Tuesday, 7 October 2014

How Nigeria Became - Interview with Gbolahan Obisesan

THIS year marks the centenary of the formation of Nigeria. The West African country, which had been made up of the Northern and Southern Protectorates, was formally united by the British after a period of colonialism in the 19th century in January 1914.The story of the country's formation has provided Deptford-based writer and director Gbolahan Obisesan with the basis for his latest play, How Nigeria Became, which is due to open at the Unicorn Theatre on Thursday.
In creating the piece, which he is also directing, it has also provided him with an opportunity to explore the culture and history of the continent for a young audience.
"I had been speaking to Purni (Morell, artistic director of the Unicorn) about creating a children's show to be staged at the Unicorn and I wanted to do something to tie in with the 100 years," says Gbolahan.
"Whilst we were talking about it we discovered there was a guy called Hubert Ogunde, a Nigerian actor and theatre maker who was born in 1916 and who for the most part created social conscience and political commentary plays about Nigeria and the various tribes and peoples within the country.
"He was an important figure in Nigeria's theatrical history and so it seemed appropriate to introduce this man to a larger audience in a way by including him in my version of this particular social construct, though I've changed his name to Herbert!"
Set in 1914 the play features Herbert and his feisty troupe of female actors who have been asked to create and stage a cultural celebration piece for the British Governor and his wife.
Their story of the Spear of Shango is about a brave young woman who must use her strength and agility to save her father's kingdom.
However, the story doesn't quite fit with the Governor's idea of a united country.
"It's about a small theatre company who create a mythical fable about the various Kingdoms in that area of West Africa so it's essentially a play within a play," explains Gbolahan.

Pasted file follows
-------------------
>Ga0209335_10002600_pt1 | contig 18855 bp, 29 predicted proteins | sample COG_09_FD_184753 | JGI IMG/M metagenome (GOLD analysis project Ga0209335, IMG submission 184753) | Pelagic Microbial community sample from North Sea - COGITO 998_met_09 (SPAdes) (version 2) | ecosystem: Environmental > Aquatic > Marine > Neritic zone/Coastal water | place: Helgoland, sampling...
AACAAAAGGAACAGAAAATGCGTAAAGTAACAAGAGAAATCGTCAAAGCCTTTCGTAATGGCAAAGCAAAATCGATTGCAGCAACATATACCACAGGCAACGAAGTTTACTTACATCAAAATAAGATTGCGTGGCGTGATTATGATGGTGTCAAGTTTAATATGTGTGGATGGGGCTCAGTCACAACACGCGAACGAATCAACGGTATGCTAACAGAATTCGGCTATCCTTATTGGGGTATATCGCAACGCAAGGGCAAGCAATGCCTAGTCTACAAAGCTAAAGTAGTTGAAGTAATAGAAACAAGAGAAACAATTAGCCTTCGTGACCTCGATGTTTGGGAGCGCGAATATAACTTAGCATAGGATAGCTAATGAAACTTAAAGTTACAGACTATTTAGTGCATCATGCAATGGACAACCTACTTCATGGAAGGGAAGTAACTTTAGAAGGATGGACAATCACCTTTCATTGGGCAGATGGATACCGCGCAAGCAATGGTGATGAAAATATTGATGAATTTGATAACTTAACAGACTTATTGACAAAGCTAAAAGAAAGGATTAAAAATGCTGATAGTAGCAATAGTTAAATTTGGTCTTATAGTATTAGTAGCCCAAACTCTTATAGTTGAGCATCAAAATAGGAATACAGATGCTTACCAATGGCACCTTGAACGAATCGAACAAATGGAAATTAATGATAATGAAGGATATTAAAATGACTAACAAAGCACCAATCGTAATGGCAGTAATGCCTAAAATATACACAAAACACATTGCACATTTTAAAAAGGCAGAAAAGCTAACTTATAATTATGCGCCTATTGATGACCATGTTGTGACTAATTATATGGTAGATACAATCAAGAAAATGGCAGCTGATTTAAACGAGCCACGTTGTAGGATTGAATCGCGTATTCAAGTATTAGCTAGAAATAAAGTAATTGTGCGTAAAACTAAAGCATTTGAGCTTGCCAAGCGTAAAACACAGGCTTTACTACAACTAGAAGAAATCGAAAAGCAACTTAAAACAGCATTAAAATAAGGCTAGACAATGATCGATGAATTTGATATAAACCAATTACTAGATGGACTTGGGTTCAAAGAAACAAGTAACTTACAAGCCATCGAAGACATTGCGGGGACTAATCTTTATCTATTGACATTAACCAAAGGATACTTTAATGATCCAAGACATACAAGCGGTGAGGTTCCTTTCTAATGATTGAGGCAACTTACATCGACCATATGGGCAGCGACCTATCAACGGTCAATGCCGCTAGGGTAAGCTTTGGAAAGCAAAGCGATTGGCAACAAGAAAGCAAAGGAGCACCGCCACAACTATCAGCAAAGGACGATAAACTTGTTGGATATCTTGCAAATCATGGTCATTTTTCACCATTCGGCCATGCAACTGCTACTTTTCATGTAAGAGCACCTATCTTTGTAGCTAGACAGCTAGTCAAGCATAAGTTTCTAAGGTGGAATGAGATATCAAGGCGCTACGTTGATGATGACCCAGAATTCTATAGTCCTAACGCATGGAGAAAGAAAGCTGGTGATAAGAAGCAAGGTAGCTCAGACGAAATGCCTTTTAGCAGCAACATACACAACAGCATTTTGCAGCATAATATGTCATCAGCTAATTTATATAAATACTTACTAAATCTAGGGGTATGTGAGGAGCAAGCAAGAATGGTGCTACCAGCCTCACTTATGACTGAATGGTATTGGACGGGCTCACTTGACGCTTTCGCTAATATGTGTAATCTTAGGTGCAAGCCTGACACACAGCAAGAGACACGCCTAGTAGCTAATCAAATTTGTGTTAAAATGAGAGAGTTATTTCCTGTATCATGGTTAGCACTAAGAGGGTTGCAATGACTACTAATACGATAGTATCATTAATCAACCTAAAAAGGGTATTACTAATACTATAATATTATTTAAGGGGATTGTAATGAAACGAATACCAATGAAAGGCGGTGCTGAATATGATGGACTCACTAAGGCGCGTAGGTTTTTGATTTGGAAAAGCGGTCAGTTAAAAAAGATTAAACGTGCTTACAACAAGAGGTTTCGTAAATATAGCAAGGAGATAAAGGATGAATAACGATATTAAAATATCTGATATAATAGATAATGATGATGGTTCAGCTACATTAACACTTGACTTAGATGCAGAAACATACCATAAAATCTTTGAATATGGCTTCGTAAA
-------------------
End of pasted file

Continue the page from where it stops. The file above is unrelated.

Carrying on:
"It's got lots of humour in it which I think is a good access point for anyone whether an adult or a child, and there is a lot of energy in it.
"And although it's set in a particular time period, and I've replicated some of the language, I have tried to make it accessible and up to date for a young audience."
To perfect the piece Gbolahan workshopped it at the theatre and included his eight-year-old Godson in the process.
"I wanted it to have a broad appeal to both adults and children but I had to think about how much of the story youngsters would be able to grasp as well as how to somehow represent a lot of the issues I am interested in," he says.
"I had a lot of conversations about it with the Unicorn staff and when we did a reading of the first draft what struck me was that my Godson was engaged and was able to articulate his ideas and thoughts about it.
"So, this story gets the audience to think and it challenges them but there is also a lot of laughter to be had."
It's not the first time the 31-year-old has written about Africa's heritage and culture. He was one of a group of five writers who created the critically acclaimed production Feast at the Young Vic last year, something of which he is understandably proud
"It's a country, culture and history that I'm really interested in and so it's been fascinating for me to be able to have the chance to write something about subjects I'm passionate about and interested in for children," he says.
"Feast was an incredible experience. It's very rare that those sorts of co-author pieces come along and although it was challenging I had a great time doing it and if someone asked me to to do that again I wouldn't say no!"
And he's no stranger to the Unicorn either. His 2012 piece Mad About The Boy transferred to the Tooley Street theatre after a successful run at the Young Vic, The Bush Theatre and the Edinburgh Fringe.
"I love the Unicorn," he says warmly. "I live in Deptford so I get to cycle to work every day which is fantastic. The team here is always really helpful and the place is inspiring.
"I love to come and see the shows they put on as it's nice to look through the eyes of a young person and see what they engage with.
"Now we are coming to the end of rehearsals, which have gone well, so it's getting exciting," he adds.
"It has been great to see the play change and develop from my first thoughts to having the actors breathing the right life and energy into the characters.
"I can't wait to see the audiences' reactions!"

How Nigeria Became is on from Thursday October 9 to Sunday November 9. Tickets cost from £10. Visit www.unicorntheatre.com or call the box office on 020 7645 0560.

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